Lux campers went back in time, forward to the future, and explored unknown planetary landscapes during Time & Space week.

Our third and fourth graders sent Lux campers to far off destinations, including the 1800s, and the distant future via “functioning” time machine!


Inspired by the work of Chinese artist, Tehching Hsieh, Miss Angella’s class marked their time spent in class by stamping their thumbprints on a “time clock” each day.

Our youngest artists created collages of their favorite meal, marking the time of the day they look most forward to: breakfast, brunch, lunch, linner, supper, or dinner…and even dessert.

New planets were discovered, models sculpted, and exploratory guides were created for those interested in learning about imagined, far-off places.


DIY week challenged our campers to learn a variety of skills over several different projects. Guest artist Sarah Eli taught our campers how to make beautiful, hand-woven tapestries using yarn, beads, and twigs.


Paper bento boxes blew us away as campers crafted incredibly realistic looking sushi, including handrolls, nigiri, soy sauce and chop sticks. The sculptural sushi tempted our taste buds enough that we had to make the real thing, all on our own, with the instruction of Education Coordinator, Rebekah Yohe. All of our campers indulged on delicious veggie rolls they made themselves!


Our teen studio had the pleasure of sharing personal stories while knitting a collaborative sleeve on a giant loom provided by visiting artist, Michelle Montjoy. Our teens were so delighted by the experience that they competed in some intense bouts of Ro Sham Bo for open seats at the loom. Some wanted to spend the entire day knitting away.



This year, Lux has introduced our campers to the wild world of contemporary art performance and collaboration. For the young artist who is a little more extroverted, performance can be a thrilling outlet for students to explore. This week, we shared videos of early 70’s experimental performance by William Wegman and Marina Abramovic. Our campers were encouraged to play, act silly, and let their guard down in whichever way they chose. Alter egos were created by each of our young campers, and special masks were designed to mimic the look and feel of their subliminal counterpart.


Campers show off their alter ego drawings and sound suit helmets & accessories.

Campers learned about the creation of noise and sound in performance through body movement and costuming via the artist Nick Cave and his sound suits. Tinfoil, bells, plastic bags, and bubble wrap were used to create wearable noise makers for the students to experiment with.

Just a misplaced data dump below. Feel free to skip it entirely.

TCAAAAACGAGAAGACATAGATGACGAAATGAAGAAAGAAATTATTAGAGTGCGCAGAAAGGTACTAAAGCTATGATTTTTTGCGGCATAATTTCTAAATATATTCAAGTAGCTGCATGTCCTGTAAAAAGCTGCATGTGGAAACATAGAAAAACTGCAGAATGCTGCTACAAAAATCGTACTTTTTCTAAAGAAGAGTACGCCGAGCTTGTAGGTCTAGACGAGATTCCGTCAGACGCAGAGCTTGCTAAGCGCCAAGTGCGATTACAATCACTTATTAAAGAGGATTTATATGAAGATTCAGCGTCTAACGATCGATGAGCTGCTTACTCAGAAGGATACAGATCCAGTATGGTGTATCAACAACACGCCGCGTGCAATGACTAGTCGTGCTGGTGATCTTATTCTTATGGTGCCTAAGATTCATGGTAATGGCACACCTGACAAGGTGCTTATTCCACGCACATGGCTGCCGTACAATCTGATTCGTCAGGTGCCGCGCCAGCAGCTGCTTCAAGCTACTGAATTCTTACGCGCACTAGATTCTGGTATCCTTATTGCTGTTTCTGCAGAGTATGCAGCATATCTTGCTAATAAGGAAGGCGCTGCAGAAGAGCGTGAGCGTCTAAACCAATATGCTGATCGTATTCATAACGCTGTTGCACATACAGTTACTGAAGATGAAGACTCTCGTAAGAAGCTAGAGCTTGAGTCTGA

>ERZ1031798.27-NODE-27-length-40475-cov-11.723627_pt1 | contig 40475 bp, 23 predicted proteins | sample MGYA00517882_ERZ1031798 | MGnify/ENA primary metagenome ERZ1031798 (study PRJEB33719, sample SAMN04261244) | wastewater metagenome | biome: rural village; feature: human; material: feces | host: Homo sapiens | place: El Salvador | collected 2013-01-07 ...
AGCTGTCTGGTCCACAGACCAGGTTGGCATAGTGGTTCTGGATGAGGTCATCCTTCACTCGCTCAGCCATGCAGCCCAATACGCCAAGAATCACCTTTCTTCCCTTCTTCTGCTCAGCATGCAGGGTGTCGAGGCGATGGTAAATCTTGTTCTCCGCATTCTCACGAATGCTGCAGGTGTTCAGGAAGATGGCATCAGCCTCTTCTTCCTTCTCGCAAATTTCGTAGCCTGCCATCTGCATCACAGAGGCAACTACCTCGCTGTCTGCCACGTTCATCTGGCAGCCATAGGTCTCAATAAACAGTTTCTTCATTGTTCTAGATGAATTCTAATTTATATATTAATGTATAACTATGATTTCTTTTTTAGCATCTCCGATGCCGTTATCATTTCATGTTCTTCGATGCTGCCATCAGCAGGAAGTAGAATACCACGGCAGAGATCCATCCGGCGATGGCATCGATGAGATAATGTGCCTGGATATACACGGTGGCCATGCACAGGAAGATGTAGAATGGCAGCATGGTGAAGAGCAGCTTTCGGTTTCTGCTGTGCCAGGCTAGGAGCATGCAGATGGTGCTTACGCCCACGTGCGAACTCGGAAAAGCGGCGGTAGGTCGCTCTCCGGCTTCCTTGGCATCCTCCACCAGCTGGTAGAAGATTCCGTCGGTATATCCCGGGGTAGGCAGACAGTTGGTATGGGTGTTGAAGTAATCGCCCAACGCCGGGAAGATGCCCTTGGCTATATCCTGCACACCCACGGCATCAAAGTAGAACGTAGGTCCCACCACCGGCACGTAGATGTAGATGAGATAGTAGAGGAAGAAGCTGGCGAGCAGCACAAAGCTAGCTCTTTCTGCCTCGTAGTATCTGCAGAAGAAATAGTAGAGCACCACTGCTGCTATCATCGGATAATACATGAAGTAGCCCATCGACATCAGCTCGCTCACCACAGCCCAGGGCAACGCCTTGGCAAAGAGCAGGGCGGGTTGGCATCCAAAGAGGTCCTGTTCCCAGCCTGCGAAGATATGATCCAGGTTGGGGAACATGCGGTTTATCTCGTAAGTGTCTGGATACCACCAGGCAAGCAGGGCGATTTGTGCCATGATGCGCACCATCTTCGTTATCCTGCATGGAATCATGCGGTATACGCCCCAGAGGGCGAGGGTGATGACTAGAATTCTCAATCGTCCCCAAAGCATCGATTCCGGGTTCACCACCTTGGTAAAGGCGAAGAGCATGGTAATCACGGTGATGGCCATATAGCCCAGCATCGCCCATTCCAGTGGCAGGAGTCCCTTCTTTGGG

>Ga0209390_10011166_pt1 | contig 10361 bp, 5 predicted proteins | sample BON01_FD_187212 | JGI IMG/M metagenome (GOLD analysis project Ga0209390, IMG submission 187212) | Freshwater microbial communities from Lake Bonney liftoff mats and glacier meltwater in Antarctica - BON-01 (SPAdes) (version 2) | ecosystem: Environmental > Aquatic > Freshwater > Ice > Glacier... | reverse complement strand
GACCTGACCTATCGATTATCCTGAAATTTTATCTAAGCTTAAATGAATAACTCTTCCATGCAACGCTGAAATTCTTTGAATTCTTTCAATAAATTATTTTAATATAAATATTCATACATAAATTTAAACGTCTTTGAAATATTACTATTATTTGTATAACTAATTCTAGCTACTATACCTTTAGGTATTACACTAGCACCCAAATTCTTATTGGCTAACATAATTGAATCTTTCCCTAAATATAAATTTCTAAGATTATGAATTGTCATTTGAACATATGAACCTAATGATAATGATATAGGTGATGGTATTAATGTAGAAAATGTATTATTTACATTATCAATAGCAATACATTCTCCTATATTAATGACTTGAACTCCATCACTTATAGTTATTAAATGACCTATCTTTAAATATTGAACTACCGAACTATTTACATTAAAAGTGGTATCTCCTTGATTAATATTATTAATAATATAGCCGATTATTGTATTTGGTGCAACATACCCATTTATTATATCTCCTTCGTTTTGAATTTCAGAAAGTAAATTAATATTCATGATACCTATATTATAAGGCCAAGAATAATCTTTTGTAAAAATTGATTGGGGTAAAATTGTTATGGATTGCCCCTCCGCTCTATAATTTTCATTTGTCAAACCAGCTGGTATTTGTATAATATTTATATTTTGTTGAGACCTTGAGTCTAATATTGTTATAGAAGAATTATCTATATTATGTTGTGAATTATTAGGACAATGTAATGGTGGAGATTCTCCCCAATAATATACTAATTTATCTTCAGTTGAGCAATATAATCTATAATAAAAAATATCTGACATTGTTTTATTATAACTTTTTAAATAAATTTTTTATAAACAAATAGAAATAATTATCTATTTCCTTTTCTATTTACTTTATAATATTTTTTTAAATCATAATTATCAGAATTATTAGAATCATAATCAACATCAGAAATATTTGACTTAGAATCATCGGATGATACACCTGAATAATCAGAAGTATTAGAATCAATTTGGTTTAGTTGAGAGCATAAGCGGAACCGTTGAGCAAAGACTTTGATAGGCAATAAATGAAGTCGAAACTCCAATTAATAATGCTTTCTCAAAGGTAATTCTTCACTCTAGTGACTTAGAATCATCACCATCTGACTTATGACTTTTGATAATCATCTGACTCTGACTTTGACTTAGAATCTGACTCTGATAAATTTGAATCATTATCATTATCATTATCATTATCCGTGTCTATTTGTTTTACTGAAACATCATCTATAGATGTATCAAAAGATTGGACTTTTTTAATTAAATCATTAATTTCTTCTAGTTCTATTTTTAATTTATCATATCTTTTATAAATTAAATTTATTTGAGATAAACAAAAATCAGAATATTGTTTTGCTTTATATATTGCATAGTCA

Our third and fourth grade students were visited by two local contemporary artists, Claudia Cano and J. Nolan. Both artists presented documentation of original performances and both helped facilitate performance exercises for our students to work with individually and collaboratively. A wishing tree was decorated with “Instructions” for performance pieces based on the work of Yoko Ono. Deform Yourself, and Eat Lighting, and Honey were some of our favorite instructions created by our young campers.


Energy Piece, 2015 – Dylan Bunyak

We finished up the week with an array of performances, including a Newspaper Fashion Show by our first and second graders and an awesome lip syncing competition judged by the ladies from Sweetbricks, a local gourmet toffee company who generously donated toffee as a prize for our winning team of The Hungry Games! Blue Shoes took home the tasty treats, and were even generous enough to share a few bites with friends.


Fabulous Fashions!

Up Next: DIY WEEK! Stay tuned!!!


Lux Summer Art Camp is off to a great start as our artists explore everything color related. For the first time, Summer Art Camp weeks are themed, allowing for students to experiment with a variety of materials and disciplines. Color Week has been lush, vibrant, bold, and invigorating.

From Josef Albers to Lazy Mom, a broad variety of contemporary artists have inspired our Lux campers to create incredible pieces that rival the work of those twice or even three times their age!

Check out these projects from our youngest campers in grades 1 and 2:

IMG_9012The artists’ hands are bold, bright, and beautiful in these performative photographs loosely inspired by the NYC based duo, Lazy Mom.


Our youngest artists in grades 1 & 2 created these Josef Albers inspired self-portraits. Students experimented with Albers’ concept behind Homage to a Square, and they were able to see for themselves how a color may appear differently according to its placement against other color combinations.

Next week, our artists will explore the ephemerality of performance art, the experimental nature of video art from the 1970s, and the challenges and strengths of working collaboratively.

Summer Art Camp Week 2: Book Art